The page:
A million thoughts raced through my brain as I waited in terror for the door to creek open and my name to be called. For days, weeks, months and years, I had worked so hard – we had worked so hard. We had trained our body and our exhausted mind to overcome so much to reach perfection. We were in control despite everything. The world was crumbling under the gravitas of people’s expectations of what I should be and who I should become. Yet, I was weightless – or at least, that was my goal. Anorexia offered herself forward as my friend, my mentor and my critic. At the age of sweet sixteen, that’s all a girl wants, isn’t it – someone to be her everything?
The psychologist – who appeared to be utterly perplexed – made her way cautiously towards me. An exclamation of curiosity tumbled her lips before she had foresight to censor her words. “Oh! You’re anorexic and you’re disabled.” Those eight words have simultaneously haunted and healed me for the dozen years since.
To begin to unpick this statement at its most basic level, the psychologist; a woman who was undoubtedly well educated, had seemingly little to no awareness of disability. The notion that someone with a disability could have more to their personality than ‘being disabled’ escaped her radar. This, though, isn’t down to the simple lack of insight of just one person – in my experience, it’s a widespread view. You cannot be disabled and also an athlete. You cannot be disabled and also a ballerina. You cannot be disabled and also have an eating disorder. On many levels, this misconception is damaging. Firstly, ‘disability’ is not synonymous with ‘a wheelchair’. If I had been standing on my own two feet as opposed to sitting in my own four wheels but had an invisible disability, ‘The Tale of the Bewildered Psychologist’ is likely to have been left unwritten.
There are countless people with invisible and visible disabilities who are suffering with mental health conditions. Whilst disability could be a contributing factor, our health – mental or otherwise – isn’t always directly linked to the label. That said, the expectation from society and from ourselves to fulfil the criteria of ‘being disabled’ with enthusiasm and gusto, may be the cherry on the mental health cake. My desire to reach unattainable perfection didn’t come from the need to have picture perfect body, worthy of being featured in an airbrushed magazine, but of a knowledge that I couldn’t uphold the somewhat self-imposed mission to be the inspiring, always-got-it-together, disabled poster girl. I wasn’t allowed to be anything other than the disabled stereotype and so, in an act of defiance, I was going to take control of the one thing I thought I could. Anorexia helped me to be something other than what I was.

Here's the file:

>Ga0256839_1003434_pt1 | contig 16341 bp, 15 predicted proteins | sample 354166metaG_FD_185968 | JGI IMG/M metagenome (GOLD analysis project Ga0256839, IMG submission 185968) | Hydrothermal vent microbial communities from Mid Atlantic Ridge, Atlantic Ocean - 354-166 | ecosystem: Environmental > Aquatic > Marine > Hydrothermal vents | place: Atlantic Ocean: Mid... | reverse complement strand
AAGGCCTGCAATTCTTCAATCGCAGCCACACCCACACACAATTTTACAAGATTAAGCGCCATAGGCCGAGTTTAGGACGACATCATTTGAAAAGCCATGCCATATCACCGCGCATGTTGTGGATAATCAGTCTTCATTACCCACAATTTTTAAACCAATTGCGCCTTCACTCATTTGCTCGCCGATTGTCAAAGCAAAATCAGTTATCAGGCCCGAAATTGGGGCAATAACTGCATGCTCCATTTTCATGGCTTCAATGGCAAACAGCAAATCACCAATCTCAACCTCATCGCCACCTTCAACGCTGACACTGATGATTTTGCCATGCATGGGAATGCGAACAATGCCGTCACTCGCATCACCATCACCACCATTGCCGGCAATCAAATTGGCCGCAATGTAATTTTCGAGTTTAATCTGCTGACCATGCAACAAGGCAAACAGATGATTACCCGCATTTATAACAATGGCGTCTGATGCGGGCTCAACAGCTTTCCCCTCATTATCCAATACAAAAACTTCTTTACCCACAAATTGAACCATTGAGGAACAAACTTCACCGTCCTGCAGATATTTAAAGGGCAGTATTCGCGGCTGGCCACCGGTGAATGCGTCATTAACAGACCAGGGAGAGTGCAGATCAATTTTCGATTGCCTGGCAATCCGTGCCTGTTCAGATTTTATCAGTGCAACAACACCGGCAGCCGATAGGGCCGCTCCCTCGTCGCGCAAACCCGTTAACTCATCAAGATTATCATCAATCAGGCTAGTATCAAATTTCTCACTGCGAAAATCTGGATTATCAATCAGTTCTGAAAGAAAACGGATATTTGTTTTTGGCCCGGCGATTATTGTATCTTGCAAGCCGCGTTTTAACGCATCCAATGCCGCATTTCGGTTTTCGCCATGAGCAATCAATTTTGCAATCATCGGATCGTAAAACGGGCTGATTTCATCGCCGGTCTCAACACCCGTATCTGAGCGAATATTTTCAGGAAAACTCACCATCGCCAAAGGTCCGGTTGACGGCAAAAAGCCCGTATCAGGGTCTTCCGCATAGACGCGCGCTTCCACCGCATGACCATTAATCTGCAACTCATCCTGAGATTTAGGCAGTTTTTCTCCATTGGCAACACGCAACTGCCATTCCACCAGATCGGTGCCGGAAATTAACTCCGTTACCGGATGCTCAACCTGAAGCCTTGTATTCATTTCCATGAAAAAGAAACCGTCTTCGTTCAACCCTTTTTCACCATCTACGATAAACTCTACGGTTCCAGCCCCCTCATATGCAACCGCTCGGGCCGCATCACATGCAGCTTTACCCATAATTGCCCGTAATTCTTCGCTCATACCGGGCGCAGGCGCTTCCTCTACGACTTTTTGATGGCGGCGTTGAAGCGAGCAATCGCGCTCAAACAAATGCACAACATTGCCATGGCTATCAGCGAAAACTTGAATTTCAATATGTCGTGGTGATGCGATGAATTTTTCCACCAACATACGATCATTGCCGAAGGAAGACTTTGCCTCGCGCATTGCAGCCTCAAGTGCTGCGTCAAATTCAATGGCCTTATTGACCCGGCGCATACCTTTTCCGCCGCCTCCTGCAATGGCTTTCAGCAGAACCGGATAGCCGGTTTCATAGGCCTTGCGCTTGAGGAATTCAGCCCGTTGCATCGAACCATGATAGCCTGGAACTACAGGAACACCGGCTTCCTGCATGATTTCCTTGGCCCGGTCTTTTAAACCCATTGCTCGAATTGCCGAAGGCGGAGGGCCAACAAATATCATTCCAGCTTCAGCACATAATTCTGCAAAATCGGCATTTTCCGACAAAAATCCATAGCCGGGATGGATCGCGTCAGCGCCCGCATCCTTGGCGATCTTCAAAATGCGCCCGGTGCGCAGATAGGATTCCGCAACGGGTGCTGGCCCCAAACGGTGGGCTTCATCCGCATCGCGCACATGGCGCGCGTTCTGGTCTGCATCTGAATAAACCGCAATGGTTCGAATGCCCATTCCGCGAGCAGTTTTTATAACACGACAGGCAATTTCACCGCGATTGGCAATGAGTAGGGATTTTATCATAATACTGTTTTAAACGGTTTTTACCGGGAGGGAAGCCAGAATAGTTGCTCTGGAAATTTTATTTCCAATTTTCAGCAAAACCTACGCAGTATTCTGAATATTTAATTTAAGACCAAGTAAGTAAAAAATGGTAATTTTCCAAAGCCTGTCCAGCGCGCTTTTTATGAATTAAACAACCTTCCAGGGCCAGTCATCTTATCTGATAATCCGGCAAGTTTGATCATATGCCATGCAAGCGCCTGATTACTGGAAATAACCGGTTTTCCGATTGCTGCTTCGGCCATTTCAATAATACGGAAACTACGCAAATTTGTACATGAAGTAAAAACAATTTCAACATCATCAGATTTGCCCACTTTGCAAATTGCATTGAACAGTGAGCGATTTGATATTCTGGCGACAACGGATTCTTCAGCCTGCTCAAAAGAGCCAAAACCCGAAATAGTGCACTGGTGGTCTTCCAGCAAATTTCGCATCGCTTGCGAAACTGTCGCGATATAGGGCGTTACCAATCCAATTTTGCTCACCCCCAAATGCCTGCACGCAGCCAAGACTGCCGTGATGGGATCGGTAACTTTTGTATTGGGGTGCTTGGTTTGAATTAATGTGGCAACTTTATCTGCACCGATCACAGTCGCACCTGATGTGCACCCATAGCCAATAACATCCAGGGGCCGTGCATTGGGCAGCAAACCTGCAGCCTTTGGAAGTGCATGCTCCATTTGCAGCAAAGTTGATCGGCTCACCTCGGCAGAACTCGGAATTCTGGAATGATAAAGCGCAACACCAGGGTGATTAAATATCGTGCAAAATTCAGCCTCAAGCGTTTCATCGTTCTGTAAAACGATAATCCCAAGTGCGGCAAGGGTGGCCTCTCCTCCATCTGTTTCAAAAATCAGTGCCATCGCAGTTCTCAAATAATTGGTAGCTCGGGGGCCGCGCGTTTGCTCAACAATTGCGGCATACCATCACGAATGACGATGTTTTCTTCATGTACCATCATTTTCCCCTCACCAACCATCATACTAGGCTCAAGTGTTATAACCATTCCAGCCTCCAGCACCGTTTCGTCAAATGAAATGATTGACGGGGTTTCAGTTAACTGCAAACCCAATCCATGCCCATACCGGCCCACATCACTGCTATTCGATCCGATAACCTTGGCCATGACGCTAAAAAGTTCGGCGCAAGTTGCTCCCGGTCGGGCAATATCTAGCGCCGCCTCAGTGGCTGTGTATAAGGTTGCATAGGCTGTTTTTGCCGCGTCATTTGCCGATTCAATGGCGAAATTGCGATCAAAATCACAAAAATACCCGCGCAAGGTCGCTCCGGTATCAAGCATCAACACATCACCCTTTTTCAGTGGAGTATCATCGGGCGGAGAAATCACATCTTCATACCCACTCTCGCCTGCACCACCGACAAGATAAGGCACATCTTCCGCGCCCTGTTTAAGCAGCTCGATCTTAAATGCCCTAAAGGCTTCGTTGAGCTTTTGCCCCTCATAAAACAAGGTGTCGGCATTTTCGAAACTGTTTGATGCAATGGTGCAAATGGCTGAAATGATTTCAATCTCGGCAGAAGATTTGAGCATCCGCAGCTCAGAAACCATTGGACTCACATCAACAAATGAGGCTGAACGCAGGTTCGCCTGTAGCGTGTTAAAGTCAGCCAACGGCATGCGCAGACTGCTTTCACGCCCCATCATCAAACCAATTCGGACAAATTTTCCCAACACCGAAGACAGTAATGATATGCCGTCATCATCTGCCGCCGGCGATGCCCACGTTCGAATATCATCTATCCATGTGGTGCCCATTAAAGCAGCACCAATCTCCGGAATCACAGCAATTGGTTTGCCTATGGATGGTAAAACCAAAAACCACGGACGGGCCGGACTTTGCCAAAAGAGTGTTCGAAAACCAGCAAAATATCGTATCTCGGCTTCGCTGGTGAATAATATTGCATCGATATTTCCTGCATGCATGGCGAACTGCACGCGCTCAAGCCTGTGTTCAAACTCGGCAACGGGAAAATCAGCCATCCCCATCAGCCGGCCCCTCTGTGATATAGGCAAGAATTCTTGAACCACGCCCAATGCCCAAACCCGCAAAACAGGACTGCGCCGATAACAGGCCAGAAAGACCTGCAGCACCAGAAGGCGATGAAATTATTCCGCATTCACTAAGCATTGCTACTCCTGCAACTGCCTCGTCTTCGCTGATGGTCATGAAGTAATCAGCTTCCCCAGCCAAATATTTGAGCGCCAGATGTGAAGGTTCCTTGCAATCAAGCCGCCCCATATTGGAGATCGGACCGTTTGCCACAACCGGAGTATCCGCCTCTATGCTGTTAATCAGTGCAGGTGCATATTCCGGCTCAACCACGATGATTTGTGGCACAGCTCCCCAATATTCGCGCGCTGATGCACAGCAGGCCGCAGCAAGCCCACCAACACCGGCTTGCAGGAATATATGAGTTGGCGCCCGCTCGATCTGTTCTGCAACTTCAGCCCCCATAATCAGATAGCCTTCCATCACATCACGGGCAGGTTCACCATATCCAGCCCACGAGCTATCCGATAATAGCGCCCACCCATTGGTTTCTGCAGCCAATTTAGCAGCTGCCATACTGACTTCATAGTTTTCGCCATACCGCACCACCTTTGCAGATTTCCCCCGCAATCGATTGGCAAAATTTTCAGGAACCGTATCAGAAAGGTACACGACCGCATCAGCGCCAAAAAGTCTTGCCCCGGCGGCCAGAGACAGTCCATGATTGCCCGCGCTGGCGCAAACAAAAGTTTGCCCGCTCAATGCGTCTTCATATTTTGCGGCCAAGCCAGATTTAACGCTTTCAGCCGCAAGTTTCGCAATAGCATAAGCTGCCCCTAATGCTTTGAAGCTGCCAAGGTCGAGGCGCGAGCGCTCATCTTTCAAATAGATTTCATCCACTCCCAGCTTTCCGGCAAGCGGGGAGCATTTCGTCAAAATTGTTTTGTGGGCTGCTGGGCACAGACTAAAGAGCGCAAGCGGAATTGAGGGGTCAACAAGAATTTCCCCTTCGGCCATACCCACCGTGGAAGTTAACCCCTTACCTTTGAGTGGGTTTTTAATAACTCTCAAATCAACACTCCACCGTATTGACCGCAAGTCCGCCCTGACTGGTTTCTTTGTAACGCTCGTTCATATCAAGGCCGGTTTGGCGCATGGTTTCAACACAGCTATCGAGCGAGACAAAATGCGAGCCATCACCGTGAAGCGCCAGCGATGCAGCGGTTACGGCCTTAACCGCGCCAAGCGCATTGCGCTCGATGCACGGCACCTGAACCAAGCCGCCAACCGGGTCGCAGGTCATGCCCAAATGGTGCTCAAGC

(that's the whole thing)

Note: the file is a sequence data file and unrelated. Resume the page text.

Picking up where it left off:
The reality that I’d created for myself was exposed and shattered when the bewildered psychologist successfully delivered the punchline to end all punchlines. Like a hamster caught in a wheel, I’d deluded myself into thinking that I’d calorie counted my out of a relationship with my disability. Despite her disbelief, she had ripped off the bandaid, proved me wrong, and stuck the ‘disability’ label over the salted wound. I was disabled irrespective of being anorexic.
It’s safe to say, the treatment I received was less than ideal. Much of that was centred around the fact that I wasn’t a ‘normal’ anorexic who could run a marathon to evaporate dwindling energy consumption.
However, ‘The Tale of the Bewildered Psychologist’ is one I credit with saving my life and making me into the person I am today. No, it wasn’t a quick fix but yes, I believe this was the foundation that enabled me to begin building a relationship with my disability.
If I could go back in time to speak to my teenage self, I would make sure I didn’t come away without her knowing that her relationship with her disability is as complex as any other. Some days, she will be willing to live alongside it, and other days, she’ll want to shove it out the room – locking the door behind it. Most days though, the relationship will be a messy melting pot that falls somewhere in between. Ultimately, until she’s comfortable with that, her disability will affect everything, including the relationship with herself. She can choose to have multiple labels and she can also choose how she reacts to them. Yet, no amount of running from them or shunning them will change what they are.
It’s not our responsibility to educate others on the idea that we can have mental health problems both because of and in spite of our disabilities. We can neither expect them to know something they haven’t been taught. The answer to this conundrum, I think, relies on two factors: the ability to be open-minded and the ability to have open conversation. In turn, we accept, learn and evolve. Disability is about so much more than ‘being disabled’.